Facebook’s community standards explicitly ban “individuals engaged in mass murder” from having a presence on its network, and the company has deleted the account associated with the suspect. But eight hours after the attack videos were still live, obscured behind a warning that they may “show violent or graphic content” but not deleted.
Traditional news outlets have taken starkly different positions. MailOnline’s version of the story features an autoplaying clip of 18 seconds of the suspect’s livestream, showing him leaving his car, weapon in hand, cutting it as he enters the front door of Al Noor mosque on Deans Avenue. There was a version of the clip autoplaying on its homepage.
The Sun took a similar approach. A spokesman for the paper told the Guardian: “We recognise that in the aftermath of horrific events such as these there will be sensitivities around reporting, and we take those responsibilities seriously.
“We have thought long and hard about how much of the easily available material currently on social media we should host on our site in order to shed light on this barbarous attack and the twisted ‘motive’ behind it. We have not published any video which depicts any act of actual violence, nor have we published or linked to the hate-filled manifesto.”
On the Mirror’s website, a longer clip of the same video led the story, showing the same footage of the attacker entering the mosque, cutting over the footage of the attack, and resuming the clip as the gunman walks back out of the building towards his car. That video was removed following inquiries from the Guardian, and the paper’s editor later apologised, saying “It is not in line with our policy relating to terrorist propaganda videos.”
A Fox News Analyst has found bottom on what not to say about an attack of this magnitude. No thoughts and prayers from the Fox propaganda lair. This is from the Daily Beast.
Fox News analyst Walid Phares called Friday’s white nationalist terrorist attackin Christchurch, New Zealand, that killed 49 people and injured 40 others, “very understandable” on a “political level.” Phares said that New Zealand has now joined countries fighting terrorism “on all sides” adding, it’s very understandable what (the shooter) was trying to do on a political level, obviously it’s horrific and should be condemned completely on the action level.” Earlier in the segment, Phares called the horrific attack “pure evil, more than that it’s successful pure evil.” “Unfortunately New Zealand now has joined the community of probably 100 countries that are fighting terrorism from any side and all sides, mosques, churches have been attacked by extremists on all sides.” Phares is an author and right-wing political pundit. He worked for the Republican presidential campaigns of Mitt Romney in 2012, and President Donald Trump in 2016.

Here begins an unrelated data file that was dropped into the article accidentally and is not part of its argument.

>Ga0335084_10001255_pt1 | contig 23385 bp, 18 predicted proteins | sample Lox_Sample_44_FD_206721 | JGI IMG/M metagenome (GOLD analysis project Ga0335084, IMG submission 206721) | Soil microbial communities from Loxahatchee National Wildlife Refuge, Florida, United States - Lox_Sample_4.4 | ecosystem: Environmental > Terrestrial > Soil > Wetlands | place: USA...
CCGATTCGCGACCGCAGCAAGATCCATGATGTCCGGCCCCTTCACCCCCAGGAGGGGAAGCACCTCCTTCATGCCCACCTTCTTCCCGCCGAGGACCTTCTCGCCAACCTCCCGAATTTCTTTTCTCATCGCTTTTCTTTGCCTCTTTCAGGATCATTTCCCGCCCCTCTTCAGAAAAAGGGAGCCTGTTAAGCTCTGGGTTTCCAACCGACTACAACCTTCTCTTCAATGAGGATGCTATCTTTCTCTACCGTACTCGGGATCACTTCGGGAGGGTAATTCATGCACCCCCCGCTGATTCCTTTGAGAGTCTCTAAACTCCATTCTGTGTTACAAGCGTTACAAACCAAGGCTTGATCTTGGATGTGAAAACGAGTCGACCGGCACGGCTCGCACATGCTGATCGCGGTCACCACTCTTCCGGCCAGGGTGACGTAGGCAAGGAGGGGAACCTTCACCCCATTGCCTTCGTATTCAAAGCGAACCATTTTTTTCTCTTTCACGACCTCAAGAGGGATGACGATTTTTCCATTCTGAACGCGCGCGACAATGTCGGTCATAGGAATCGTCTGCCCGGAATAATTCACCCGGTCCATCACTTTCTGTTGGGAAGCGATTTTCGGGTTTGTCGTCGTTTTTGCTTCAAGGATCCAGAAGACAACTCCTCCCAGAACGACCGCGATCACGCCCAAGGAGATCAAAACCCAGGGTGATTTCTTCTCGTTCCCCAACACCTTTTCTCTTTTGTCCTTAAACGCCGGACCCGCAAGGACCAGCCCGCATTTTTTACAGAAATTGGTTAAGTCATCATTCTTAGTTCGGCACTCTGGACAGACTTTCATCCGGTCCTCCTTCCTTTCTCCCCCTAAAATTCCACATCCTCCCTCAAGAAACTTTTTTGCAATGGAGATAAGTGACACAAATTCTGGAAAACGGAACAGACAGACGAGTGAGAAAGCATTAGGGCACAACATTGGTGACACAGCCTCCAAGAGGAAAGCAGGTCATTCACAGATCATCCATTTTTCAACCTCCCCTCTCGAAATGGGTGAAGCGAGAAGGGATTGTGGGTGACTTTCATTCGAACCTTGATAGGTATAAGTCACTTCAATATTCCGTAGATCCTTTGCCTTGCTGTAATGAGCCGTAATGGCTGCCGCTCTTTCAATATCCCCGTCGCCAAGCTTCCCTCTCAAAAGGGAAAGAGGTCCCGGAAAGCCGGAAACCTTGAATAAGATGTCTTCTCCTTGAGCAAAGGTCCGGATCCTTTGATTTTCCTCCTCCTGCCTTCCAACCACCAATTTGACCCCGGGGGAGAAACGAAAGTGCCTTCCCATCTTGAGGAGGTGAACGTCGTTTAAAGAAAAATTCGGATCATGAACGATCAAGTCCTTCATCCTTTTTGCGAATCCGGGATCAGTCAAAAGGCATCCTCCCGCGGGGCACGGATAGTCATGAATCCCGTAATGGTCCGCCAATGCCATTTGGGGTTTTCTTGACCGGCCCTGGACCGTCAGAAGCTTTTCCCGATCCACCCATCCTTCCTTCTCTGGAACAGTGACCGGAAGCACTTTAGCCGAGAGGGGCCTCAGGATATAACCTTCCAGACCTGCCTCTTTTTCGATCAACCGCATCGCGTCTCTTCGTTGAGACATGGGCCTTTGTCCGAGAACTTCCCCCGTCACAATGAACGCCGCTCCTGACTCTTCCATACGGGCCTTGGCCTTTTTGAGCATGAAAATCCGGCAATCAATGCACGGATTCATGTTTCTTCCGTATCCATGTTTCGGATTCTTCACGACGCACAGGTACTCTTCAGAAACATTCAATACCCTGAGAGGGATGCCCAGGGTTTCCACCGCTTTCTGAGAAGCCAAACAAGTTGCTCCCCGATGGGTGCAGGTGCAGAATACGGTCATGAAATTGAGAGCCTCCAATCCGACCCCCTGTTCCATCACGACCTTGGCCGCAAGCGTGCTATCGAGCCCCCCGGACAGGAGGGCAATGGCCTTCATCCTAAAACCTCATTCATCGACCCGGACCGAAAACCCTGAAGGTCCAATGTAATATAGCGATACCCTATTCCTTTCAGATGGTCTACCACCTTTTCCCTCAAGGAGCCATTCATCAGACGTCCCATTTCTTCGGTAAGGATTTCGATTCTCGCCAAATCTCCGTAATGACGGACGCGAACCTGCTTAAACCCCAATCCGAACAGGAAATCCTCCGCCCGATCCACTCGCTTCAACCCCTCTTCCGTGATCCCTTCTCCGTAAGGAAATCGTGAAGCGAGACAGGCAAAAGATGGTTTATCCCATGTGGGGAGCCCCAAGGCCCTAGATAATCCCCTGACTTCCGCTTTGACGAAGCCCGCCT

The primary attacker has left a manifesto which can be found on The Daily Mail. The DM also shared the first person footage of the attack.
The Daily Mail’s website uploaded the Christchurch mosque attacker’s 74-page “manifesto”, allowing readers to download the entire document just hours after the massacre on Friday which left at least 49 people dead.
The Mail was one of several British news outlets which defied requests from New Zealand police on Friday not to spread the terrorist’s first-person footage, which had been repeatedly shared across social media platforms in the wake of the attack.
The latest news is that there are 49 confirmed dead. Four suspects have been arrested to include one woman.
• 49 confirmed dead in ‘terrorist’ shootings at two Christchurch mosques
• Seven died at Linwood, 41 at mosque near Hagley Park
• Four people initially arrested, including one woman
• Man, 28 due in court tomorrow charged with murder
• One of the gunmen livestreamed shooting at Al Noor Mosque in chilling 17-min video
Forty-nine people have been killed and 48 more hurt after mass shootings at two Christchurch mosques in the worst terror attack on New Zealand soil.
Nour Tavis said he was in the front row of the Al Noor Mosque in Deans Ave with his friend when the shooting started. At first they did not know what the noise was.
“Then we heard screaming … everyone panicked,” he said. “There was shooting and shooting and shooting … people were running and all of a sudden you saw them fall.”